Increasingly, Hunting Money-Launderers Is Automated
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KEEN, no doubt, to stay alive, drug traffickers tend to be prompter payers than most. For software firms, this is just one of many clues that may hint at the laundering of ill-gotten money. Anti-money-laundering (AML) software, as it is called, monitors financial transactions and produces lists of the people most likely to be transferring the proceeds of crime.
Spending on this software is soaring. Celent, a research company, estimates that financial firms have spent roughly $825m on it so far this year, up from $675m last year. Technavio, another research firm, reckons the market is even bigger and will grow at more than 11% annually in coming years. This is partly because authorities are increasingly quick to punish institutions that let down their guard. Deutsche Bank, for example, has been hit with fines worth at least $827m this year alone. Governments, eager to appear tough on crime, are urging prosecutors to go after not just institutions, but also their employees.
The number of anti-laundering regulations is climbing yearly—by nearly 10% in America, Canada and the EU, and by roughly 15% in Australia, Hong Kong, Malaysia and Singapore, says Neil Katkov, a regulatory analyst at Celent. Even the red-tape-slashing administration of President Donald Trump is unlikely to cut regulation in this area.
David Stewart, head of anti-money-laundering systems at SAS, a software giant based in North Carolina, reckons that efforts to abide by such rules now take from a half to about 70% of most banks’ entire spending on compliance. A survey this year by Duff & Phelps, an advisory group, found that financial firms typically spend about 4% of revenue on compliance, a figure expected to reach 10% in 2022.
Many clues that lead software to block a transaction, or to flag it for a human to investigate, are straightforward. Round sums are more suspect than jagged ones. Spikes in transaction volumes and amounts are suspicious. So is cash deposited in an account via multiple branches. An area’s culture also matters. Sasi Mudigonda, of Oracle, says its software considers transactions linked to eastern Ukraine riskier than the west of the country, where Russian influence is weaker. Even age counts—crooks who move money disproportionately steal the identities of old people and young adults, says Michael Kent, chief executive of Azimo, a remittances firm.
Software also hunts for clues that someone on one of hundreds of watch lists has concocted a fake identity—the giveaway could be the opening of an account with a password or phone number once used by a corrupt official. ComplyAdvantage, a firm based in London, licenses software that generates long lists of suspected criminals by sifting through hundreds of millions of articles, including those in The Economist, and then determines which transactions may benefit one of them.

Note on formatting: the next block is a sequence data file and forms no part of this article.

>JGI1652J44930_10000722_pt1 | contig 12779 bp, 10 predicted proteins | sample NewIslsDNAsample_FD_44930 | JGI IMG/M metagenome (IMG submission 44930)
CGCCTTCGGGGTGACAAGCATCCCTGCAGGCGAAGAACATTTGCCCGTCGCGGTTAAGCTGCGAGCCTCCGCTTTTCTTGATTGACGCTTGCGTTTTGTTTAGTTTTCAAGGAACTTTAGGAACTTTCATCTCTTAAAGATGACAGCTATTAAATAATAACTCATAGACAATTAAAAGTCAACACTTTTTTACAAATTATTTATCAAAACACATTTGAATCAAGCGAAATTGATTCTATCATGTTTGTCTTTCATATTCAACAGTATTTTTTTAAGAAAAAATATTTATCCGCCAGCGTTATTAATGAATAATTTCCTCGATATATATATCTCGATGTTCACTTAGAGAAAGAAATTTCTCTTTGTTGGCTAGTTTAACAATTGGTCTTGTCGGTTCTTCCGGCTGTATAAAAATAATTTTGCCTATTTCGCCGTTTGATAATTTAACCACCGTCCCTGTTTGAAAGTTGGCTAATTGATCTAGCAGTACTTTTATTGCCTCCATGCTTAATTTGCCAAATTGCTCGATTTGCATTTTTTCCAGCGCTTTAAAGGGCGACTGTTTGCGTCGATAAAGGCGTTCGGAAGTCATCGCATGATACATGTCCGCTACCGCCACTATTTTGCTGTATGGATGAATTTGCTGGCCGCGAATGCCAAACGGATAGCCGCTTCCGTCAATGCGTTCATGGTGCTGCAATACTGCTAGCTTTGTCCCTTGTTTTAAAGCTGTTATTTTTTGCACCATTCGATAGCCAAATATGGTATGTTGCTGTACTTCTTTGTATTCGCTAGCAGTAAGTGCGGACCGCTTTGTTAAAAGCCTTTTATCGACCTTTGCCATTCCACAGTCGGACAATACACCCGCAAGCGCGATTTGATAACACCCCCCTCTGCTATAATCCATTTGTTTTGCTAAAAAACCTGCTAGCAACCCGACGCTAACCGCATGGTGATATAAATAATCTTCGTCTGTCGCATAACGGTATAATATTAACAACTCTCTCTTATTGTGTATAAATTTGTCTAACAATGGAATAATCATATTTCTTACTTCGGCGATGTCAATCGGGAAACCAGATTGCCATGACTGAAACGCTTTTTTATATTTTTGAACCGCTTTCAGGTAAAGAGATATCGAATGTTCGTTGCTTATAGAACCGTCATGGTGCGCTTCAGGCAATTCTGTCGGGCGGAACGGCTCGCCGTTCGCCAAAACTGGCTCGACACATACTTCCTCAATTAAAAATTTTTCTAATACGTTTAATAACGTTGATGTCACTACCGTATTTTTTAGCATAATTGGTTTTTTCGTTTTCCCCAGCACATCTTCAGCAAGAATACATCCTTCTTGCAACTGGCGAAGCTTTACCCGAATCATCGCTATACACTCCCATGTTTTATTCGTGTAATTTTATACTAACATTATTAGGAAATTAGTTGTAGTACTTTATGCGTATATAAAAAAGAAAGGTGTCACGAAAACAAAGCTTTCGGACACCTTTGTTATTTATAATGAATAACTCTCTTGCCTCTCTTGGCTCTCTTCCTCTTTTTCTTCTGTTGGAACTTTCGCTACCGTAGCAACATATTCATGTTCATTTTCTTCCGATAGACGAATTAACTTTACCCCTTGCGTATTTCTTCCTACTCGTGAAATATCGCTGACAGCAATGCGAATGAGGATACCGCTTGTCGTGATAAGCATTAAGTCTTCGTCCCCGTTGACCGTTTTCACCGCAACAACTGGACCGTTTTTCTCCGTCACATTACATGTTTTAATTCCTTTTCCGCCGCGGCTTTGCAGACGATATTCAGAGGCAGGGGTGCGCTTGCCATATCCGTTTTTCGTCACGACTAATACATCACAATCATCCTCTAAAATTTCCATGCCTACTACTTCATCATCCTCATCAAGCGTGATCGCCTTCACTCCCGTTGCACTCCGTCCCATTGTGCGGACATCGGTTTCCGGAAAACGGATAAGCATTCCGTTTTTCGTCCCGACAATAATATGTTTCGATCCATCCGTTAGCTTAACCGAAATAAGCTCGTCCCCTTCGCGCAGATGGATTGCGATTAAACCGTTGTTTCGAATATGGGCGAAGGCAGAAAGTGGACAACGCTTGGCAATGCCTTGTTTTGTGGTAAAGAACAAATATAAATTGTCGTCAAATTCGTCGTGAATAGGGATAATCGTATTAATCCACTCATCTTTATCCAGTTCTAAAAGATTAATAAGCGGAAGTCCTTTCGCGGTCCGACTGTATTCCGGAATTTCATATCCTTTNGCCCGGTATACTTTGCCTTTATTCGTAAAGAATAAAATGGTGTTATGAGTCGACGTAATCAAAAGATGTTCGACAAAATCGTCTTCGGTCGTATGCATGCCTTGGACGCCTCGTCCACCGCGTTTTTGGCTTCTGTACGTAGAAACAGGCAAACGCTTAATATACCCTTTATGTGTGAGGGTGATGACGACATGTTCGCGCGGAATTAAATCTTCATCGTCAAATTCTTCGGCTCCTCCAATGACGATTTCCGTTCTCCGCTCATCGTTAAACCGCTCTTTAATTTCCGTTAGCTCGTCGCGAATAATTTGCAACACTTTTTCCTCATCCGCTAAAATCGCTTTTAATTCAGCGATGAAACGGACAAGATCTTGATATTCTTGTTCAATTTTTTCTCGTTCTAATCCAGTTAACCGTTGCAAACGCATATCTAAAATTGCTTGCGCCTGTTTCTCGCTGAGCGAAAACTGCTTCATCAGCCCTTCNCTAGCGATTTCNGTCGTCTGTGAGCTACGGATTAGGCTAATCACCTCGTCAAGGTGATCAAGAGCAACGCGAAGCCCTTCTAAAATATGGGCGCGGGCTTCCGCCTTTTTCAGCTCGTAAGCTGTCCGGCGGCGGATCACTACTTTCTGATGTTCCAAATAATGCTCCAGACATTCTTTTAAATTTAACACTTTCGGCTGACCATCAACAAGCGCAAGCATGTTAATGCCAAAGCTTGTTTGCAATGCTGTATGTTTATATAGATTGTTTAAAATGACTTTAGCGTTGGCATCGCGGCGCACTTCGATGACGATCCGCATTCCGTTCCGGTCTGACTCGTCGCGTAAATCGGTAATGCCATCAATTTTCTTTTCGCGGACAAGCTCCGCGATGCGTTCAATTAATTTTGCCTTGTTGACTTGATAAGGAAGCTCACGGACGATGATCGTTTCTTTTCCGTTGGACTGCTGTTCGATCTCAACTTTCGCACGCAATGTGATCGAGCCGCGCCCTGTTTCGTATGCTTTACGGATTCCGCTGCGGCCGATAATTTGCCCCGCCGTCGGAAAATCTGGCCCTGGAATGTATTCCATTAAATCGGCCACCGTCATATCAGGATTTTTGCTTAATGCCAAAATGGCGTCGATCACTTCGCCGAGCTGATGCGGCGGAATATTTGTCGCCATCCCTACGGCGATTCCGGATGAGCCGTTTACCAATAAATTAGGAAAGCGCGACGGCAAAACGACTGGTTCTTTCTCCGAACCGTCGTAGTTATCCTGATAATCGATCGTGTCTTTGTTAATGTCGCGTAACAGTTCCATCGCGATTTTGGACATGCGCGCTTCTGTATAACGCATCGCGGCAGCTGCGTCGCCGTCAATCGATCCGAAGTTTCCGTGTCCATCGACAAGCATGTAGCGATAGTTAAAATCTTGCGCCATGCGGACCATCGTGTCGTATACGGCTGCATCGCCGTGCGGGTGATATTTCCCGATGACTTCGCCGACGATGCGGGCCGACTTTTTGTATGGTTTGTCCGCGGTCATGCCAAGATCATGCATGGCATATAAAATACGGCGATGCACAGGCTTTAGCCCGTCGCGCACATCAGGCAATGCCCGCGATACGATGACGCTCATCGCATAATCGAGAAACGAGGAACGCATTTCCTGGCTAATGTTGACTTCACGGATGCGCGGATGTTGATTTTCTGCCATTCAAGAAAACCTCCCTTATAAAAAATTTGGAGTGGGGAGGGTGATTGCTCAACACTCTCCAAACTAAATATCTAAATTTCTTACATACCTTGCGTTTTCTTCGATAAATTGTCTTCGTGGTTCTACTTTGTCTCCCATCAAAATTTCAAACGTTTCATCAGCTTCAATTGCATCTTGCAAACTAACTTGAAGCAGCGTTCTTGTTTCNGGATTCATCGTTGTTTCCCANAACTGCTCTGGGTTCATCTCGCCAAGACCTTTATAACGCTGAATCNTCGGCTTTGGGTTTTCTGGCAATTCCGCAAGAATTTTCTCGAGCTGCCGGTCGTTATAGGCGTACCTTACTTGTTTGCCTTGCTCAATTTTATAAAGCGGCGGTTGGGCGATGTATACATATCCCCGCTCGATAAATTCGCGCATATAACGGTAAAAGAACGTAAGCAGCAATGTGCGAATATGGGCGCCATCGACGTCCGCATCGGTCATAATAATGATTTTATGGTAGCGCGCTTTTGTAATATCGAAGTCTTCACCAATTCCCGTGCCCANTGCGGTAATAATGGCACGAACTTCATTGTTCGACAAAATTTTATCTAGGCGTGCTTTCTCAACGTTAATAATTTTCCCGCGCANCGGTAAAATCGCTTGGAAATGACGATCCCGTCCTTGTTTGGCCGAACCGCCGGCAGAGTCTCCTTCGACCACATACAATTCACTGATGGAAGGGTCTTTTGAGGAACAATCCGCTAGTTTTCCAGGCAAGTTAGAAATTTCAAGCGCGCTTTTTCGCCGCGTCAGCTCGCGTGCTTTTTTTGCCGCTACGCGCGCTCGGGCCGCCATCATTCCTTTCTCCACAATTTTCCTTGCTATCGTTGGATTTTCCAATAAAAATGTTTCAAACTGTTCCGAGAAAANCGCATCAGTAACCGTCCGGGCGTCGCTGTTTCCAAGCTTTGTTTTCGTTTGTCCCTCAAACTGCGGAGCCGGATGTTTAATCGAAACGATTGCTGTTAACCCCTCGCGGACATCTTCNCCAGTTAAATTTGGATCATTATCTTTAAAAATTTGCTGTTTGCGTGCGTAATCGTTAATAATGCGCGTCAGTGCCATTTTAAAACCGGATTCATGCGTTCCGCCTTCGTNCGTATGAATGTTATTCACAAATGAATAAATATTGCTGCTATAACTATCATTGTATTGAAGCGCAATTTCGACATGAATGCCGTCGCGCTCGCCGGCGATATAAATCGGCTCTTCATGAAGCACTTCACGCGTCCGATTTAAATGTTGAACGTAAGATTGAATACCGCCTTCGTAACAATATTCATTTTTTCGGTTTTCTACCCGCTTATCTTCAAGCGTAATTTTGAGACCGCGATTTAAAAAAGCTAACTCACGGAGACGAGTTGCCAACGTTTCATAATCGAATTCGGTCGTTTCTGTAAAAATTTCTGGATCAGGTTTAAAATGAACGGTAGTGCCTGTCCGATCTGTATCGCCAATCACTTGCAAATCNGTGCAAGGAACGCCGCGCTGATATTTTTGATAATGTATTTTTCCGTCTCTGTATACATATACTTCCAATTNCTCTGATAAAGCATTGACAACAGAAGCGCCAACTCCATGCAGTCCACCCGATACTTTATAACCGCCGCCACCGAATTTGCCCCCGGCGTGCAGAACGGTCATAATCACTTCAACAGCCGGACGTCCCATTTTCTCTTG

Moving the proceeds of big-ticket crime conventionally involves disguising them as legitimate trade payments. Software from a Singaporean firm, AML360, is designed to flag instances of this. Daniel Rogers, the company’s boss, says it monitors “a jigsaw puzzle” of factors such as ship itineraries, the locations of commodity producers and fluctuations in their prices. The software notices if a firm imports expensive stainless steel when a cheaper source of the material is closer at hand, say, or if an importer’s spending on copper rises as its price falls.
The next step for AML software is a big leap in the amount and types of data it crunches. Last year SAS launched Visual Investigator, developed at a cost of about $1bn. It links financial transactions with text and even imagery in reams of social media. This could reveal, for example, that a restaurant’s cash deposits appear too large for the amount of online “buzz” the business generates; or that a payment recipient skis with a kleptocrat.
With SAS software, rather more than half of flagged transactions lead to the filing of a suspicious-activity report (SAR) with authorities. Monique Melis, head of regulatory consulting at Duff & Phelps in London, argues that, to reduce “false positives” further, regulators should begin systematically to disclose the SARs that lead to a discovery of crime. Software could then be better calibrated to withstand a growing problem highlighted by Sophie Lagouanelle of FircoSoft, a Paris developer of AML technology: savvy launderers are learning how the software works to slip past it.
Should human analysts fear for their jobs? Probably not. They will still be needed to follow up on many flagged transactions. Business has not slowed for Berlin Risk, a German consultancy that discreetly investigates the nature of a person’s character and earnings by talking to as many as 20 people who know him. As its senior partner, Carsten Giersch, puts it, “You will never see a robot interviewing sources.” Or is that the next step?
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Author: The Economist
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